Improving medication adherence in African-American women living with HIV/AIDS: Leveraging the provider role and peer involvement

Olihe Okoro, Folakemi T. Odedina

Research output: Contribution to journalArticlepeer-review


African-American women continue to be disproportionately affected by HIV-related morbidity and mortality. To address the burden of HIV/AIDS among this at-risk population, there is need to gain a better understanding of the factors that influence and affect their care-seeking behavior and specifically adherence to antiretroviral treatment. A preliminary qualitative study was conducted with a sample of the target population (n = 10) using grounded theory as the methodological approach. Similarly, 21 healthcare providers - physicians, pharmacists, nurses, and case managers - were then interviewed. A thematic analysis of the transcripts compared care-provider perceptions and narrated experiences with those from the patient participants. Themes related to patient care perceived to enhance medication adherence included (1) provider-patient relationship; (2) holistic and patient-centered care; (3) adequacy of patient education and counseling; (4) modeling adherence behavior; and (5) motivation. Two intervention strategies are proposed - Peer educators as an integral part of the care team and Patient Advisory Groups as a feedback mechanism to enhance effective delivery of patient care in the target population. This exploratory research lays a foundation for the design of targeted interventions to improve linkage to care and enhance medication adherence in African-American women living with HIV/AIDS.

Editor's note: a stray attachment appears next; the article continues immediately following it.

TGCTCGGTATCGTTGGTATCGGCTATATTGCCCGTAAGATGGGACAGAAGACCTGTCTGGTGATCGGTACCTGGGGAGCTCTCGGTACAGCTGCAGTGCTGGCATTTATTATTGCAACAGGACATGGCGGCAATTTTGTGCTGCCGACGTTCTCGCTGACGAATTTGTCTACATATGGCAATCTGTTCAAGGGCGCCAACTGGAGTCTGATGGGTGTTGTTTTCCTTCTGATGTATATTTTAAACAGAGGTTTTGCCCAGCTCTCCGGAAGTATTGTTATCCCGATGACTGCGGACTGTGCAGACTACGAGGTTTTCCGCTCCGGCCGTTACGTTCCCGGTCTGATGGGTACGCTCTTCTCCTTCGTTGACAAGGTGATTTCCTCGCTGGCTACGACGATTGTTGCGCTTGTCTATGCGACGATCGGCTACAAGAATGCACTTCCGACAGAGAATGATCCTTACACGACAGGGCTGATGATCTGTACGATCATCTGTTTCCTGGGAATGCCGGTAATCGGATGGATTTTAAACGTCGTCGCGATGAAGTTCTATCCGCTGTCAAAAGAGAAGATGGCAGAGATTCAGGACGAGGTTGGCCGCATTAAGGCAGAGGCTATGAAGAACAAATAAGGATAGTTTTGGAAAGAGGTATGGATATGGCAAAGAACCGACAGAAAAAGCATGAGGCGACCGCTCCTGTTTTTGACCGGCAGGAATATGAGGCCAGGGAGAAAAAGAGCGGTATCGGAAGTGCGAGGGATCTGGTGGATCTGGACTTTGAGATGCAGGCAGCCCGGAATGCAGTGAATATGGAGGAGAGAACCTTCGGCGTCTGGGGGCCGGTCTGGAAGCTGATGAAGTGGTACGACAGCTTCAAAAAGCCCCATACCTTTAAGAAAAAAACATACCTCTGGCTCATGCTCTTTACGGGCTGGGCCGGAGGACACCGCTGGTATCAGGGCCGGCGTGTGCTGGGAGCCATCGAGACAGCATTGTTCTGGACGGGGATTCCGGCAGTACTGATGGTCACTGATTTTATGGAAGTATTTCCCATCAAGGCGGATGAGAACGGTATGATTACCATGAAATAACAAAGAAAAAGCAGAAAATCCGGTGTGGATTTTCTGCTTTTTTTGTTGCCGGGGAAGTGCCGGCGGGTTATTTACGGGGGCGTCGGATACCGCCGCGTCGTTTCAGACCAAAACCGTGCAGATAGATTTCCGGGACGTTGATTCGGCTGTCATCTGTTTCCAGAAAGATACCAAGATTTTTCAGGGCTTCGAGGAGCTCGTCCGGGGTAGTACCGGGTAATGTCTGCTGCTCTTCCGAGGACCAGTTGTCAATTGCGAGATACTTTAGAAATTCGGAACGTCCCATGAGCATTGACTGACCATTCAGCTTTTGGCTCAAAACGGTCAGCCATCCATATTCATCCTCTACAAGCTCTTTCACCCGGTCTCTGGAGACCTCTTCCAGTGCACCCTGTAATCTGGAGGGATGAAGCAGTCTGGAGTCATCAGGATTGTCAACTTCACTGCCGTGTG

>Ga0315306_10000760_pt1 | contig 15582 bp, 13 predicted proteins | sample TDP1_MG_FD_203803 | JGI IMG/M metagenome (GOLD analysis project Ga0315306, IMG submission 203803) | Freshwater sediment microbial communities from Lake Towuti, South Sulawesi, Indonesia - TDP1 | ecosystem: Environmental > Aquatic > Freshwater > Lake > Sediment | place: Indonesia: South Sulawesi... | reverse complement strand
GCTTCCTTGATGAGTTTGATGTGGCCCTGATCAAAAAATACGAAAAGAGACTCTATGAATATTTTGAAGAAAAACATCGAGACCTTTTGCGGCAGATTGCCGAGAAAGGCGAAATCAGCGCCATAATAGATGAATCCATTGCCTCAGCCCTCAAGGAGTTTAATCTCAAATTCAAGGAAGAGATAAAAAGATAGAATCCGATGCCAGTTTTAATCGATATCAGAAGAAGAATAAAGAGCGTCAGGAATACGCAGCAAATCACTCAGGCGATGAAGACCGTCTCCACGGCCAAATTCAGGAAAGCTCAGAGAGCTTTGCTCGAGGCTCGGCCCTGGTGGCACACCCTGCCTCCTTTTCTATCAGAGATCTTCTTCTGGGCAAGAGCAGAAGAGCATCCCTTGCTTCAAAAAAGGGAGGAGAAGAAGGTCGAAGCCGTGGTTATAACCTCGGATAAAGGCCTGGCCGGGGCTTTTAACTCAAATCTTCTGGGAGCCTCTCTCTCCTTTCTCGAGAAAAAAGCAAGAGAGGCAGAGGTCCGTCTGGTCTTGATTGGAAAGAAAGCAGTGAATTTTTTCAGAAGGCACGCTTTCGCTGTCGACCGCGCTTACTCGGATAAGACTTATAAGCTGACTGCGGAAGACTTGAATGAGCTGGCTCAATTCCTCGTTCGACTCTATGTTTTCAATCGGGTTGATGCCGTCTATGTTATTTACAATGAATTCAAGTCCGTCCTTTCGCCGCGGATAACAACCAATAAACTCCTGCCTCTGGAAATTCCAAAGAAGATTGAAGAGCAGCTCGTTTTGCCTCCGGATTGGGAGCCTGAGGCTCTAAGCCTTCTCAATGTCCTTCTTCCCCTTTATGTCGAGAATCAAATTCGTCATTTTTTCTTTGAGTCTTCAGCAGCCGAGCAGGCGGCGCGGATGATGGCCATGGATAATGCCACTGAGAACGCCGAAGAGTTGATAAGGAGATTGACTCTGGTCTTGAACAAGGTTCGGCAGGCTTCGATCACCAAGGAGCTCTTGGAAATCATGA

Original languageEnglish (US)
Pages (from-to)179-185
Number of pages7
JournalAIDS Care - Psychological and Socio-Medical Aspects of AIDS/HIV
Issue number2
StatePublished - Feb 1 2016


  • African-American women
  • healthcare provider
  • medication adherence
  • peer educator

ASJC Scopus subject areas

  • Social Psychology
  • Health(social science)
  • Public Health, Environmental and Occupational Health


Dive into the research topics of 'Improving medication adherence in African-American women living with HIV/AIDS: Leveraging the provider role and peer involvement'. Together they form a unique fingerprint.

Cite this